Norway to spend $13 million to upgrade 'doomsday' Arctic seed vault

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[February 24, 2018]    OSLO (Reuters) - Norway plans to spend 100 million Norwegian crowns ($13 million) to upgrade a doomsday seed vault on an Arctic island built 10 years ago to protect the world's food supplies, the government said on Friday.

One of the newly arrived boxes containing seeds from Japan and the U.S. is carried into the international gene bank Svalbard Global Seed Vault (SGSV) outside Longyearbyen on Spitsbergen, Norway, March 1, 2016. REUTERS/Heiko Junge/NTB Scanpix

The Svalbard Global Seed Vault is meant as a natural deep freeze to back up the world's gene banks in case of disasters ranging from nuclear war to global warming. It has about 900,000 seed samples.

The revamp would cover "construction of a new, concrete-built access tunnel, as well as a service building to house emergency power and refrigerating units and other electrical equipment that emits heat through the tunnel," the Agriculture Ministry said in a statement.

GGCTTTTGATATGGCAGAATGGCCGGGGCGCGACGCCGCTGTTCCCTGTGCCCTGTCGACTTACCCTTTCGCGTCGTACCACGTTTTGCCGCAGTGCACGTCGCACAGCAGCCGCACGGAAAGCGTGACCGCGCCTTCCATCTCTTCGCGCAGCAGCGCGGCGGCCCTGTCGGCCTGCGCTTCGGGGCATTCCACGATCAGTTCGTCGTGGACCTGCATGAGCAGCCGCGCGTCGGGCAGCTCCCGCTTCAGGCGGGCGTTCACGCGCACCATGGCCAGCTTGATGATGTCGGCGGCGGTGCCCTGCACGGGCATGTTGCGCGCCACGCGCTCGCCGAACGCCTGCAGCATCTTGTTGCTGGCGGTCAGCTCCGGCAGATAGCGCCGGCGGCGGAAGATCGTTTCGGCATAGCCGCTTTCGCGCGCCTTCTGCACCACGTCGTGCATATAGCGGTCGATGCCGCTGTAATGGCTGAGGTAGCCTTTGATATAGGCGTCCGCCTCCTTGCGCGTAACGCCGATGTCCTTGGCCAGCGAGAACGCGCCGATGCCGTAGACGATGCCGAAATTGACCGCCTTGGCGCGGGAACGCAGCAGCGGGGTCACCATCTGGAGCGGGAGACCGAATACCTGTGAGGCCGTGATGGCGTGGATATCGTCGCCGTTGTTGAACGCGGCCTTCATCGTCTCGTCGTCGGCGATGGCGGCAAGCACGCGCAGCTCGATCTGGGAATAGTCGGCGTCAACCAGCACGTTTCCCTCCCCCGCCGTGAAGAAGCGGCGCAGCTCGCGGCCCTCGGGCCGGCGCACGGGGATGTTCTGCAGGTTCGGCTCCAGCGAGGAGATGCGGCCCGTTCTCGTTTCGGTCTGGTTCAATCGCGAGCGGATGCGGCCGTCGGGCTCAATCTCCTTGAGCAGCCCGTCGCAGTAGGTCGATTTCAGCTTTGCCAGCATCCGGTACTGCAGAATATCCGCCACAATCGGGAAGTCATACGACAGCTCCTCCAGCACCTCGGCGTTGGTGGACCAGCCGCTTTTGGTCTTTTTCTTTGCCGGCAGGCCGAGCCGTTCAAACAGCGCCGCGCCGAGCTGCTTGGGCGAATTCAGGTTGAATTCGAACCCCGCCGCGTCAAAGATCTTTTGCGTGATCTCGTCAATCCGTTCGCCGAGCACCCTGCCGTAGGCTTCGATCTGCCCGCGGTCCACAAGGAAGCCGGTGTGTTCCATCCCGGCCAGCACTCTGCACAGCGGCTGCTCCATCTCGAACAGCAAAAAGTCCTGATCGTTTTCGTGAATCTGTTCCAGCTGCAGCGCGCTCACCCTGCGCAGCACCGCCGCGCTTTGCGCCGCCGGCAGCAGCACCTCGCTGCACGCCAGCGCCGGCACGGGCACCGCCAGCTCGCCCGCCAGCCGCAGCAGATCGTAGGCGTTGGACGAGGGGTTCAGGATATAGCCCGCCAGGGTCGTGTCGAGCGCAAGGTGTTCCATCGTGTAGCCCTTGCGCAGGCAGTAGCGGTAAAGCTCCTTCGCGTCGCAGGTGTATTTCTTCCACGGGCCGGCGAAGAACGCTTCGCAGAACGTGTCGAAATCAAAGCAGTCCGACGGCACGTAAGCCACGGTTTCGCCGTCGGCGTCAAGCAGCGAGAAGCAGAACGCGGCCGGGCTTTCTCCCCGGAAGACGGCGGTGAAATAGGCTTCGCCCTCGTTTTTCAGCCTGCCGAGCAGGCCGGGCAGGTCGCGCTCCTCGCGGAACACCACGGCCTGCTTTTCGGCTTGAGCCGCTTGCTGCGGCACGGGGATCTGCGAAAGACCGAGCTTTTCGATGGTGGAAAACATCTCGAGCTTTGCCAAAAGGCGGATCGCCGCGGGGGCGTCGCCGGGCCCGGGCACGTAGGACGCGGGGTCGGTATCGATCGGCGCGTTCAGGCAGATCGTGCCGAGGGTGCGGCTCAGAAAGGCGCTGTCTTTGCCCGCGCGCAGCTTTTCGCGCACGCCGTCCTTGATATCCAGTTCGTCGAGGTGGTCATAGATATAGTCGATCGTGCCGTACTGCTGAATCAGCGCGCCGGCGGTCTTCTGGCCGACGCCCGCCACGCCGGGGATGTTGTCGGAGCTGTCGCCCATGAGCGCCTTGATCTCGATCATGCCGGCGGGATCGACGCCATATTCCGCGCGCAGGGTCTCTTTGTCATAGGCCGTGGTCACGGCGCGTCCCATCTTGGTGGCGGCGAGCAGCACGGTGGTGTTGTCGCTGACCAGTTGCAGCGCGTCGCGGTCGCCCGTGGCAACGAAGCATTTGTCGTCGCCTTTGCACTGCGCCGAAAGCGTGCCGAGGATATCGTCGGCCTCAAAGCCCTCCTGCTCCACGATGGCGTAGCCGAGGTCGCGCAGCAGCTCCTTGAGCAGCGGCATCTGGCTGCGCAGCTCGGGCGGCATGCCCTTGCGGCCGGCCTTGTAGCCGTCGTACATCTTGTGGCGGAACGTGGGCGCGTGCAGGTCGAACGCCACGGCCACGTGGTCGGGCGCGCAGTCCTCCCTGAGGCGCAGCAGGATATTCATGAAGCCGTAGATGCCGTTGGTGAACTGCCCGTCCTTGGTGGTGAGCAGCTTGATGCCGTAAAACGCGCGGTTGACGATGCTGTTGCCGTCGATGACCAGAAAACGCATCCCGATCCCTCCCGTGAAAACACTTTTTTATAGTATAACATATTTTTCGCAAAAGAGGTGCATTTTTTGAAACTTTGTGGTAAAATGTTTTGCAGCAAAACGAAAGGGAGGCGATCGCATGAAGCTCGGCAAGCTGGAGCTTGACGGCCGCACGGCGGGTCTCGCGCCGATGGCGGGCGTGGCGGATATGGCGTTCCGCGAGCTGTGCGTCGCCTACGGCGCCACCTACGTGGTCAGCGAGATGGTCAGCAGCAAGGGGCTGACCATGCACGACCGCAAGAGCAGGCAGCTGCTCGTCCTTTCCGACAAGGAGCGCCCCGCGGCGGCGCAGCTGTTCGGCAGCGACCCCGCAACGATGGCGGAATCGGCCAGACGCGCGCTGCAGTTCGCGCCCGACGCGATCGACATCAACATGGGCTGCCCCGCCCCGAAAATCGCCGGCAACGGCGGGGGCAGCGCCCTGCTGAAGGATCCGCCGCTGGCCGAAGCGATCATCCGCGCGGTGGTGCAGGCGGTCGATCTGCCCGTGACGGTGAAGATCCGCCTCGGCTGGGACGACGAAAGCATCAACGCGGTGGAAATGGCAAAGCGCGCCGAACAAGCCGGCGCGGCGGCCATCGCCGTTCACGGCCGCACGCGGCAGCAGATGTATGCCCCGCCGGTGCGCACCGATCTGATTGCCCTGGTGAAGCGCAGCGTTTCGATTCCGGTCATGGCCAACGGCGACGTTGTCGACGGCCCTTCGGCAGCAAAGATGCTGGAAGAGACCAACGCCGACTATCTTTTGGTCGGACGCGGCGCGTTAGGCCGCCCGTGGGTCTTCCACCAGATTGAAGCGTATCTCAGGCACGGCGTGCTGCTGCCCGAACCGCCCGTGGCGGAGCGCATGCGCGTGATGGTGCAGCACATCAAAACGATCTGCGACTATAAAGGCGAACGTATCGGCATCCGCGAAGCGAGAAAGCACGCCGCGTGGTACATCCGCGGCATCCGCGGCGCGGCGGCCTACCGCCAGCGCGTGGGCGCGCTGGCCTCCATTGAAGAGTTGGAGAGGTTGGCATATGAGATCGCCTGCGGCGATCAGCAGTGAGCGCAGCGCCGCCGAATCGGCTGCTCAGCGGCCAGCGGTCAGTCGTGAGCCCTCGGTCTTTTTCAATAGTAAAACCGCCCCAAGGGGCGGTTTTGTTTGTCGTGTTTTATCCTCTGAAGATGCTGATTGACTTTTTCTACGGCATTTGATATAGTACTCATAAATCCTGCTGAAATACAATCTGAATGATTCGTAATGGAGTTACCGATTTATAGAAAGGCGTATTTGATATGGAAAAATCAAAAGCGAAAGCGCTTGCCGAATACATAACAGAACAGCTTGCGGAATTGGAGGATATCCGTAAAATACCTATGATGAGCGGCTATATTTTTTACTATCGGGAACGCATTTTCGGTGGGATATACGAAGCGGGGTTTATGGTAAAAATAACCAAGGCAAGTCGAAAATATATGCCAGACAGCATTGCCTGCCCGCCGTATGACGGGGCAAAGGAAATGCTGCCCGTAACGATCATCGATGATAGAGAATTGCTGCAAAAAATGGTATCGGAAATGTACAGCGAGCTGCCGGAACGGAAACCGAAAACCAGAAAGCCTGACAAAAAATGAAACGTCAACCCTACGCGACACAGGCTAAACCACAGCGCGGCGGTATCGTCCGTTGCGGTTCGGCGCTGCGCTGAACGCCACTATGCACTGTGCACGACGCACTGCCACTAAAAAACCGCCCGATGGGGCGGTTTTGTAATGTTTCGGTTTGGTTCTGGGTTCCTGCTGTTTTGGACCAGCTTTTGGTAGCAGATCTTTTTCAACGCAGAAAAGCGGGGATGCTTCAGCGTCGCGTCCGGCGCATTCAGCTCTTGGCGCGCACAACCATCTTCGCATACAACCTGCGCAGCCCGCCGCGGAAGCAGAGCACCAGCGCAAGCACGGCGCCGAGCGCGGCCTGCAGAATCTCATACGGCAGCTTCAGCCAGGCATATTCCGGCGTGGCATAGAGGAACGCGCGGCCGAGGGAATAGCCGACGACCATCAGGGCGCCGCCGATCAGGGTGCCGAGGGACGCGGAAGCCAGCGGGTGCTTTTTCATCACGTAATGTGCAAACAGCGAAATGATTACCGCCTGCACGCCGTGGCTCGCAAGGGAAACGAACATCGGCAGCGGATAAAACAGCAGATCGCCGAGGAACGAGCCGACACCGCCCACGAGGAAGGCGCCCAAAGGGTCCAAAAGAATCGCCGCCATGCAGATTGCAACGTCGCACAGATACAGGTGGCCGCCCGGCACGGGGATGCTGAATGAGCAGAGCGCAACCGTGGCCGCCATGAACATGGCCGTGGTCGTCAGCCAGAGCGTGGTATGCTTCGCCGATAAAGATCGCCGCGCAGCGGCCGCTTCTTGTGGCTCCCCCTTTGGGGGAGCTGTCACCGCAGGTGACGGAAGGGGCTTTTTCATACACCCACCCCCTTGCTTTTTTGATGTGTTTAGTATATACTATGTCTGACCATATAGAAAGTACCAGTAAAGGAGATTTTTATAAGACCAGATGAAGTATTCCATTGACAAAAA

An unexpected thaw of permafrost meant some water flowed into the entrance of the tunnel to the vault in late 2016. A decade ago, Norway said that it had cost $9 million to build the facility.

In 2015, researchers made a first withdrawal from the vault after Syria's civil war damaged a seed bank near the Syrian city of Aleppo. The seeds were grown and re-deposited at the Svalbard vault last year.

"This demonstrates that the seed vault is a worldwide insurance for food supply for future generations," Agriculture Minister Jon Georg Dale said in a statement.

($1 = 7.8579 Norwegian crowns)

(Reporting by Alister Doyle; editing by Mark Heinrich)

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